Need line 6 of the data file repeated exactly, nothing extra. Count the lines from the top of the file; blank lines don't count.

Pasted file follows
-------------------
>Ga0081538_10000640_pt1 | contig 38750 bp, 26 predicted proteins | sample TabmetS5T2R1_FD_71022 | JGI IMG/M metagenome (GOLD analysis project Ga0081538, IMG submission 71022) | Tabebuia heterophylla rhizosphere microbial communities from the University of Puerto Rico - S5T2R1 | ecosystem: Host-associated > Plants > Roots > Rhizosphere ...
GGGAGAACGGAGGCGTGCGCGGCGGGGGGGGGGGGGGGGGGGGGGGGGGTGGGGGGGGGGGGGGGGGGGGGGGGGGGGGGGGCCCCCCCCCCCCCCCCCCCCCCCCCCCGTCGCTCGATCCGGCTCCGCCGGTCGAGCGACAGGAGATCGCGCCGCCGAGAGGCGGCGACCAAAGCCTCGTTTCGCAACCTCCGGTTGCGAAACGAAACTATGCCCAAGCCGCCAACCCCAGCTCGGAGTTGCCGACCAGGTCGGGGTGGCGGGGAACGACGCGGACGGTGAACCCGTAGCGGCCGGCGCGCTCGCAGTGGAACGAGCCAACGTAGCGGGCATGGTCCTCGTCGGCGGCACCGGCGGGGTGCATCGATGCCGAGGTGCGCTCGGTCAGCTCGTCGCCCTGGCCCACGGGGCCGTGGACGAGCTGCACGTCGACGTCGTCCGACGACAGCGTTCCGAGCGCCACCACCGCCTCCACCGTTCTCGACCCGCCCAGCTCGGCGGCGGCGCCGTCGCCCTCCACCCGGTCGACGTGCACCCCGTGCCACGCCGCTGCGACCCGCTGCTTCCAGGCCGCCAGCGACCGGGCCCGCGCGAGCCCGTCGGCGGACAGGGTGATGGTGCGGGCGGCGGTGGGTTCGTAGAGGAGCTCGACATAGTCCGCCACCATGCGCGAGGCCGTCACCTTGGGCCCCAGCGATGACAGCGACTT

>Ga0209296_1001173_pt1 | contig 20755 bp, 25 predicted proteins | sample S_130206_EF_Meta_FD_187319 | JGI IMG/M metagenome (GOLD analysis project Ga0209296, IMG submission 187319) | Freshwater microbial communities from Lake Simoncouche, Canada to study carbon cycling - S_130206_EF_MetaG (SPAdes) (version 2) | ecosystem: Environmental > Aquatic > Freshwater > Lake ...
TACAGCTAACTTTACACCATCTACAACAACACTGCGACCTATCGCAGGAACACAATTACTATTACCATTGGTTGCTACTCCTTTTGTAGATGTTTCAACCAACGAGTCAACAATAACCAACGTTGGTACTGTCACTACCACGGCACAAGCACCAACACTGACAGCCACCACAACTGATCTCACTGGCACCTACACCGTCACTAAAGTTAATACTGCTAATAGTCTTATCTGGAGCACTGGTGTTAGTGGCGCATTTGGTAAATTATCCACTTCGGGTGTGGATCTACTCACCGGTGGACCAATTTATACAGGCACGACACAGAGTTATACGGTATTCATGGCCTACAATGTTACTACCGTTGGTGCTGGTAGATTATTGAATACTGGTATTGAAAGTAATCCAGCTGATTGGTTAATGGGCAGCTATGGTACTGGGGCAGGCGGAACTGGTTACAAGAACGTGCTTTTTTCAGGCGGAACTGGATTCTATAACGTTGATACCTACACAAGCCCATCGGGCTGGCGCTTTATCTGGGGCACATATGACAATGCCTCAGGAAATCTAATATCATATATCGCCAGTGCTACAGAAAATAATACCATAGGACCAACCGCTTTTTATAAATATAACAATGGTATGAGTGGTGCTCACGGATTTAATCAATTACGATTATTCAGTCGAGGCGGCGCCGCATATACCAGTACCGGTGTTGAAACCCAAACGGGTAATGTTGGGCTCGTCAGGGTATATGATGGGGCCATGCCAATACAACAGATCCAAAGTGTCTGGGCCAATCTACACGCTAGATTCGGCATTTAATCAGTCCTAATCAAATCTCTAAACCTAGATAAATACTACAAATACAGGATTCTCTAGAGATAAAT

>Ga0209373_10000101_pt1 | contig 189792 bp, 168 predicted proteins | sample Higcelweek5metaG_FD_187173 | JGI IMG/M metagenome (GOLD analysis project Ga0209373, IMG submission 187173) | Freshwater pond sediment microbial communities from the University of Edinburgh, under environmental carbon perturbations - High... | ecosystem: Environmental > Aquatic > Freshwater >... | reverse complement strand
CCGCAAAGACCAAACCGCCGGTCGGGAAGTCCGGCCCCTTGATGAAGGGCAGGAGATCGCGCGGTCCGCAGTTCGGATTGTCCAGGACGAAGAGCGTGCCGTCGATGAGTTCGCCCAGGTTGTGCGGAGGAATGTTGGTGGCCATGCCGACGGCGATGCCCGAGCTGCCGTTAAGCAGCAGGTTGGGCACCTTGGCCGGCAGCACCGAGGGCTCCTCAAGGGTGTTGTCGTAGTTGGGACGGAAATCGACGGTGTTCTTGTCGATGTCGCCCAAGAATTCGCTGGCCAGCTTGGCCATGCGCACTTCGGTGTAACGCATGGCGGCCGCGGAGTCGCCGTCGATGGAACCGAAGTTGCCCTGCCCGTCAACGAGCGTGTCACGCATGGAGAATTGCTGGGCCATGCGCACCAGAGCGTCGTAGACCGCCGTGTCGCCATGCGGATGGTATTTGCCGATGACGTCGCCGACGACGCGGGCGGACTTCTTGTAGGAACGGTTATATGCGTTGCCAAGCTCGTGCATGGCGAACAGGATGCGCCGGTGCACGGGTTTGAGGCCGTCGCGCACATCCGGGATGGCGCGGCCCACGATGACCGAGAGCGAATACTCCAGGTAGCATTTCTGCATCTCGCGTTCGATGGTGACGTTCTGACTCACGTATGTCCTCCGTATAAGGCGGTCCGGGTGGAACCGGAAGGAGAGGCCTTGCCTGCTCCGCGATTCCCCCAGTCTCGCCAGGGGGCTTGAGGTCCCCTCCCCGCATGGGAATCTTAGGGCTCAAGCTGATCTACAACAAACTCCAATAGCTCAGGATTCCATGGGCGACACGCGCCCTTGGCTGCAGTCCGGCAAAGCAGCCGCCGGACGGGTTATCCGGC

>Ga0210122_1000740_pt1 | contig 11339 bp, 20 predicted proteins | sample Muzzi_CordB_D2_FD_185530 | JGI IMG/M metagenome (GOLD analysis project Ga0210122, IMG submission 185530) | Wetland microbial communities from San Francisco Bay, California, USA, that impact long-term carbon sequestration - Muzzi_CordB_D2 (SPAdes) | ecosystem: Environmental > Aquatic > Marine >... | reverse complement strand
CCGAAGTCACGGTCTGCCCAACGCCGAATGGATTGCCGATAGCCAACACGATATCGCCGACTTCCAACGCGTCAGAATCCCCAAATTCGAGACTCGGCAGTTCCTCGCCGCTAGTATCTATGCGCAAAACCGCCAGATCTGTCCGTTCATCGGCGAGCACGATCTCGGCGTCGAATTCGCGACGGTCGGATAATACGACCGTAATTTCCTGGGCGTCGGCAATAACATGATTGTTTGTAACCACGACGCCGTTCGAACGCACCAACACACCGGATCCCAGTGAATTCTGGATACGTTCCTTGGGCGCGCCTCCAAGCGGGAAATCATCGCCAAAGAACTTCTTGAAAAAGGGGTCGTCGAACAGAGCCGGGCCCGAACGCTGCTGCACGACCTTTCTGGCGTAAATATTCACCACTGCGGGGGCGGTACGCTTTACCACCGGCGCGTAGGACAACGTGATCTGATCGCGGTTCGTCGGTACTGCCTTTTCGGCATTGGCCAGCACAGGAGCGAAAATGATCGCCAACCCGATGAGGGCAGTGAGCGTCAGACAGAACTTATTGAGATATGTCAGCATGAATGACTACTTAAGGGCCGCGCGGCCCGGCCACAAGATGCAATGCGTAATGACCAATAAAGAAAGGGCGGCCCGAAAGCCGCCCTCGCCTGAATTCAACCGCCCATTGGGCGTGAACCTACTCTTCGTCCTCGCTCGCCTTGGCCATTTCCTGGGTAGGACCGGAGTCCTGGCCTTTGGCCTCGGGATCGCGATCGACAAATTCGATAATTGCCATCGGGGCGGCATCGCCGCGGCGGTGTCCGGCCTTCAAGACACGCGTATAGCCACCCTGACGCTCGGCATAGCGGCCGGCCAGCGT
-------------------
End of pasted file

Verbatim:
CCGCAAAGACCAAACCGCCGGTCGGGAAGTCCGGCCCCTTGATGAAGGGCAGGAGATCGCGCGGTCCGCAGTTCGGATTGTCCAGGACGAAGAGCGTGCCGTCGATGAGTTCGCCCAGGTTGTGCGGAGGAATGTTGGTGGCCATGCCGACGGCGATGCCCGAGCTGCCGTTAAGCAGCAGGTTGGGCACCTTGGCCGGCAGCACCGAGGGCTCCTCAAGGGTGTTGTCGTAGTTGGGACGGAAATCGACGGTGTTCTTGTCGATGTCGCCCAAGAATTCGCTGGCCAGCTTGGCCATGCGCACTTCGGTGTAACGCATGGCGGCCGCGGAGTCGCCGTCGATGGAACCGAAGTTGCCCTGCCCGTCAACGAGCGTGTCACGCATGGAGAATTGCTGGGCCATGCGCACCAGAGCGTCGTAGACCGCCGTGTCGCCATGCGGATGGTATTTGCCGATGACGTCGCCGACGACGCGGGCGGACTTCTTGTAGGAACGGTTATATGCGTTGCCAAGCTCGTGCATGGCGAACAGGATGCGCCGGTGCACGGGTTTGAGGCCGTCGCGCACATCCGGGATGGCGCGGCCCACGATGACCGAGAGCGAATACTCCAGGTAGCATTTCTGCATCTCGCGTTCGATGGTGACGTTCTGACTCACGTATGTCCTCCGTATAAGGCGGTCCGGGTGGAACCGGAAGGAGAGGCCTTGCCTGCTCCGCGATTCCCCCAGTCTCGCCAGGGGGCTTGAGGTCCCCTCCCCGCATGGGAATCTTAGGGCTCAAGCTGATCTACAACAAACTCCAATAGCTCAGGATTCCATGGGCGACACGCGCCCTTGGCTGCAGTCCGGCAAAGCAGCCGCCGGACGGGTTATCCGGC